Despite its Crimea crime, Russia votes at the UN to honor Libya‘s sovereignty against rebel attempts to steal the country’s oil. The world order still needs that kind of Russia.

By the Monitor’s Editorial Board / March 20, 2014

The oil tanker Morning Glory is seen docked at the Es Sider oil export terminal in Libya in this March 8 photo. U.S. Navy SEALS seized the ship Monday after Libyan rebels arranged to take it to a foreign port.

Reuters Enlarge

Before Russia’s actions in Crimea lead people to rebrand it as the “evil empire” of Soviet days, it deserves some credit for a civilized move at the United Nations on Wednesday.

Moscow voted in favor of a Security Council resolution that stands up for Libya’s sovereignty. The resolution condemns any attempt to steal oil from the North African country, which holds the ninth largest proven oil reserves in the world. Earlier this month, a rebel group sailed off with a tanker full of Libyan oil in a brazen attempt to sell it to an unknown buyer. On Monday, US Navy SEALs retook the tanker in the Mediterranean at the request of Libya’s government. Continue reading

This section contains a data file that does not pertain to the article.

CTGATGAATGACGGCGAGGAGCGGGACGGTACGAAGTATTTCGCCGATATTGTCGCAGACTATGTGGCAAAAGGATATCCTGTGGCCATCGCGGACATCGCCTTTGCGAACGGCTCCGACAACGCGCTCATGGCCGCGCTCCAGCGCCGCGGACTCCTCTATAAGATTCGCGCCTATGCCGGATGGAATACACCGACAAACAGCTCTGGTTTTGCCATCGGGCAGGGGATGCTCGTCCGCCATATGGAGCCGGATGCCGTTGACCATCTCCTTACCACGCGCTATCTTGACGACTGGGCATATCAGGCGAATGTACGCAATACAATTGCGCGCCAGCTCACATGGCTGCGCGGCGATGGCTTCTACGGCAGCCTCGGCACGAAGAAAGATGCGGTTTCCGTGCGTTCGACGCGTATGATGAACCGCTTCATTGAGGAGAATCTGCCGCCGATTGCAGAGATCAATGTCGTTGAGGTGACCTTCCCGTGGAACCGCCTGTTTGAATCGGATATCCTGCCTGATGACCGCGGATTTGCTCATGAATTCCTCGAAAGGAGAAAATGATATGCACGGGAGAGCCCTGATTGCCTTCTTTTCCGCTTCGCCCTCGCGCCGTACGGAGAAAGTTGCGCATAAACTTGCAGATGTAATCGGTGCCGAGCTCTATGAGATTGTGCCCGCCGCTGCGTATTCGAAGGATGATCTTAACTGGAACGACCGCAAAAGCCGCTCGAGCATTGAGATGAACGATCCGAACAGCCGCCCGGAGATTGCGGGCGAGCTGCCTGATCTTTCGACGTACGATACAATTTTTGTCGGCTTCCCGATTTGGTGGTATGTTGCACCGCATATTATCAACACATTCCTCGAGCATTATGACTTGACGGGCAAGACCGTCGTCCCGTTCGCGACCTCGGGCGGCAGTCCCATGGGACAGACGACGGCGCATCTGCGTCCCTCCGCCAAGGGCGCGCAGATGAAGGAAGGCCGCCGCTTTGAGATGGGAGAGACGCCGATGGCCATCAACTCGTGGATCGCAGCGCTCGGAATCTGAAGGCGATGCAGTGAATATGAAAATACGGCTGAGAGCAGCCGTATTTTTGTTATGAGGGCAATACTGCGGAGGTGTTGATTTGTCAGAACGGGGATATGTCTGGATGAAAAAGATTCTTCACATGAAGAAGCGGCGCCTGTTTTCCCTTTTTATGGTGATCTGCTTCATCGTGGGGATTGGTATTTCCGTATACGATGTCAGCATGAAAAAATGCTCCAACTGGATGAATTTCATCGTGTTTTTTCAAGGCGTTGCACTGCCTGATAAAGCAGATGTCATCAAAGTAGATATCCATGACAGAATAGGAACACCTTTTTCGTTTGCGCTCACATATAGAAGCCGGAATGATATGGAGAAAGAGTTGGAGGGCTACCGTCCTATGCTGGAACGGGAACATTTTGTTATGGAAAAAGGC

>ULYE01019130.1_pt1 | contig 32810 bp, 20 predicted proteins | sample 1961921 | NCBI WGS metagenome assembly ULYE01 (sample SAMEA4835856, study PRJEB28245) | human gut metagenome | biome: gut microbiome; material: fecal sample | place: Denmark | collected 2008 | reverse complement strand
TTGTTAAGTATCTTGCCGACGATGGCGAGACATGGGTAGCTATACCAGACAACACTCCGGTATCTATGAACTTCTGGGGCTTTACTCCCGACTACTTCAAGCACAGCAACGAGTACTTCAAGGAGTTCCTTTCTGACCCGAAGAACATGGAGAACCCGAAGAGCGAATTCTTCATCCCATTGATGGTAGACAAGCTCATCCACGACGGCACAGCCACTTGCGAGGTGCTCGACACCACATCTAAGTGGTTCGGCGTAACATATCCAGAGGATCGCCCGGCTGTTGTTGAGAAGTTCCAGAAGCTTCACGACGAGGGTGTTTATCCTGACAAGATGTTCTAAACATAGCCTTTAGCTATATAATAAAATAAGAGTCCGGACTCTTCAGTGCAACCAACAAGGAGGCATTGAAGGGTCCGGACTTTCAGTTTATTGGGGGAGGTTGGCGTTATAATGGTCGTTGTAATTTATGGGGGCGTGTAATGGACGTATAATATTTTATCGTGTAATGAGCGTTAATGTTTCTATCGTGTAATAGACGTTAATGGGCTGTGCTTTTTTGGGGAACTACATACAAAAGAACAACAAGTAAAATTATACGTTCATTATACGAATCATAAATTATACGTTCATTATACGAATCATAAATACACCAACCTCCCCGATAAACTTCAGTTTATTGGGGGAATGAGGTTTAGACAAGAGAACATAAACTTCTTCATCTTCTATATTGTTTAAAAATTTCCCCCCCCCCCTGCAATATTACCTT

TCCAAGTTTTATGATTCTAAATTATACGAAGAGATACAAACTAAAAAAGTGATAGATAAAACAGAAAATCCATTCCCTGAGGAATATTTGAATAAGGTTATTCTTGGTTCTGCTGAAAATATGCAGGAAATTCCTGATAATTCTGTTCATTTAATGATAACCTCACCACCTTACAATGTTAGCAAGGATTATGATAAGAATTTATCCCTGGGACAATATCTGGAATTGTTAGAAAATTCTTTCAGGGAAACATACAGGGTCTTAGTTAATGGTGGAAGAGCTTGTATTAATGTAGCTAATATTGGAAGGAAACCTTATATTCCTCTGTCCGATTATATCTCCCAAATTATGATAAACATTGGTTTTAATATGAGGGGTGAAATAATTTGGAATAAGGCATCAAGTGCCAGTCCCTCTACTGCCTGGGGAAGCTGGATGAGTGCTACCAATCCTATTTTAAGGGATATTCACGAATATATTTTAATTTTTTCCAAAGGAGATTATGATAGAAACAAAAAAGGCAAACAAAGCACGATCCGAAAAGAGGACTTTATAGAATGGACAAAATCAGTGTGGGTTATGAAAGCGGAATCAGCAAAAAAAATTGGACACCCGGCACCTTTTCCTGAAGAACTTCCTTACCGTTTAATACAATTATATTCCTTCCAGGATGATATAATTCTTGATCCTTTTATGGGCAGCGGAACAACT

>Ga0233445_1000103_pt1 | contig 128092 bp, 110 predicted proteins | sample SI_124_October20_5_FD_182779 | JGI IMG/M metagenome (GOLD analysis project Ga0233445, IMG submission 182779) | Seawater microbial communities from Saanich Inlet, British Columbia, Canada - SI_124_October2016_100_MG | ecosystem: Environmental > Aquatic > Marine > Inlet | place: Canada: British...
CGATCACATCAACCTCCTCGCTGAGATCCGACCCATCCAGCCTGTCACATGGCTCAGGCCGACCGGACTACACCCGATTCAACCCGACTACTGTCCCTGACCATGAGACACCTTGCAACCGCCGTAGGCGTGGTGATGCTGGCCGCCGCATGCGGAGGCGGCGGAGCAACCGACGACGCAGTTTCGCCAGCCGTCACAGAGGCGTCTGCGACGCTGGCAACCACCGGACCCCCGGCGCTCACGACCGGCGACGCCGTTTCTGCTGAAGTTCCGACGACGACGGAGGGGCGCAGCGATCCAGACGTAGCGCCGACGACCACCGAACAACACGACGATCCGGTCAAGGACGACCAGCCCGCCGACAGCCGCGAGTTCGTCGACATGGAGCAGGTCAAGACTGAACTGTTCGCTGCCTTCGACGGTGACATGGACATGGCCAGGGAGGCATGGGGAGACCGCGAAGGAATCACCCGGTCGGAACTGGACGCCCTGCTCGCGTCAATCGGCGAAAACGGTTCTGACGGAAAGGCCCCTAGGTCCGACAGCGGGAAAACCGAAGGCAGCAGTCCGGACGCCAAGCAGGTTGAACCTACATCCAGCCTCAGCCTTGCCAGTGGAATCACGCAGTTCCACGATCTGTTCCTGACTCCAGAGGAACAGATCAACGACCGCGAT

DOD targets ‘insider threat’ after Navy Yard shooting investigations

Police respond to the scene of a shooting rampage at Washington Navy Yard that left 12 victims dead on Sept. 16, 2013.

WASHINGTON — The Defense Department issued new directives Tuesday to try to mitigate the “insider threat” to DOD personnel and facilities, based on the findings of three reviews of last year’s Navy Yard shooting.

The reviews were initiated after Aaron Alexis, a former sailor and contractor The Experts, Inc., shot and killed 12 people at the Washington Navy Yard in D.C. on Sept. 16. Four others were wounded in the attack, which lasted over an hour as Alexis roamed the halls of Building 197 with a shotgun. He was eventually shot and killed by emergency responders. Continue reading

Kiev snipers hired by Maidan leaders – leaked EU’s Ashton phone tape